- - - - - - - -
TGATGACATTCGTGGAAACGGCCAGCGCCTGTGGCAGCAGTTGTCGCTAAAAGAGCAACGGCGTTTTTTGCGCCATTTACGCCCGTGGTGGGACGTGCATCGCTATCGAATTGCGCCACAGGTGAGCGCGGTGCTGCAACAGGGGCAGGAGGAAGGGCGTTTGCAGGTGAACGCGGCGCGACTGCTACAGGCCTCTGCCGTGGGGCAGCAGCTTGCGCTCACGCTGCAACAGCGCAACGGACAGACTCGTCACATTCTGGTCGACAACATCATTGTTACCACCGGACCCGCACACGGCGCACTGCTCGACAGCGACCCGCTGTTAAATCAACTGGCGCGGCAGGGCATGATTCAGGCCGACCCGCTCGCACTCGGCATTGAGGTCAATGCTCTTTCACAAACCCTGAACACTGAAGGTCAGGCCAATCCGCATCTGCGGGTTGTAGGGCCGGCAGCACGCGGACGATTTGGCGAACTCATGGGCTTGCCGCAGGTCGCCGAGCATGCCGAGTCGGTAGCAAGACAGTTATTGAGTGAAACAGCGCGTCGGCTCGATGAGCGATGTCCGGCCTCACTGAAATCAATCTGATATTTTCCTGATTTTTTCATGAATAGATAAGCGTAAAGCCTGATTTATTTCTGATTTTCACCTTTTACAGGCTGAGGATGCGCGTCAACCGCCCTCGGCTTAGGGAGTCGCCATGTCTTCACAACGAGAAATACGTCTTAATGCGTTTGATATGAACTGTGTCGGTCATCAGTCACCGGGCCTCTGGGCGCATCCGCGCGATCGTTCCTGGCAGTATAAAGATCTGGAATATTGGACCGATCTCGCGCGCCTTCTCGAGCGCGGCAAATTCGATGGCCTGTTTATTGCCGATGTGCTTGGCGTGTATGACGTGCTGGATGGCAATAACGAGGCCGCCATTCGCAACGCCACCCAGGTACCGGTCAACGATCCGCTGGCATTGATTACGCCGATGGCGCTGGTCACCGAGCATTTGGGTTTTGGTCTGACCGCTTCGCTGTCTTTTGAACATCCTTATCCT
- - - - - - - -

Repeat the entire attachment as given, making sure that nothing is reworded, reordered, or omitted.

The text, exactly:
TGATGACATTCGTGGAAACGGCCAGCGCCTGTGGCAGCAGTTGTCGCTAAAAGAGCAACGGCGTTTTTTGCGCCATTTACGCCCGTGGTGGGACGTGCATCGCTATCGAATTGCGCCACAGGTGAGCGCGGTGCTGCAACAGGGGCAGGAGGAAGGGCGTTTGCAGGTGAACGCGGCGCGACTGCTACAGGCCTCTGCCGTGGGGCAGCAGCTTGCGCTCACGCTGCAACAGCGCAACGGACAGACTCGTCACATTCTGGTCGACAACATCATTGTTACCACCGGACCCGCACACGGCGCACTGCTCGACAGCGACCCGCTGTTAAATCAACTGGCGCGGCAGGGCATGATTCAGGCCGACCCGCTCGCACTCGGCATTGAGGTCAATGCTCTTTCACAAACCCTGAACACTGAAGGTCAGGCCAATCCGCATCTGCGGGTTGTAGGGCCGGCAGCACGCGGACGATTTGGCGAACTCATGGGCTTGCCGCAGGTCGCCGAGCATGCCGAGTCGGTAGCAAGACAGTTATTGAGTGAAACAGCGCGTCGGCTCGATGAGCGATGTCCGGCCTCACTGAAATCAATCTGATATTTTCCTGATTTTTTCATGAATAGATAAGCGTAAAGCCTGATTTATTTCTGATTTTCACCTTTTACAGGCTGAGGATGCGCGTCAACCGCCCTCGGCTTAGGGAGTCGCCATGTCTTCACAACGAGAAATACGTCTTAATGCGTTTGATATGAACTGTGTCGGTCATCAGTCACCGGGCCTCTGGGCGCATCCGCGCGATCGTTCCTGGCAGTATAAAGATCTGGAATATTGGACCGATCTCGCGCGCCTTCTCGAGCGCGGCAAATTCGATGGCCTGTTTATTGCCGATGTGCTTGGCGTGTATGACGTGCTGGATGGCAATAACGAGGCCGCCATTCGCAACGCCACCCAGGTACCGGTCAACGATCCGCTGGCATTGATTACGCCGATGGCGCTGGTCACCGAGCATTTGGGTTTTGGTCTGACCGCTTCGCTGTCTTTTGAACATCCTTATCCT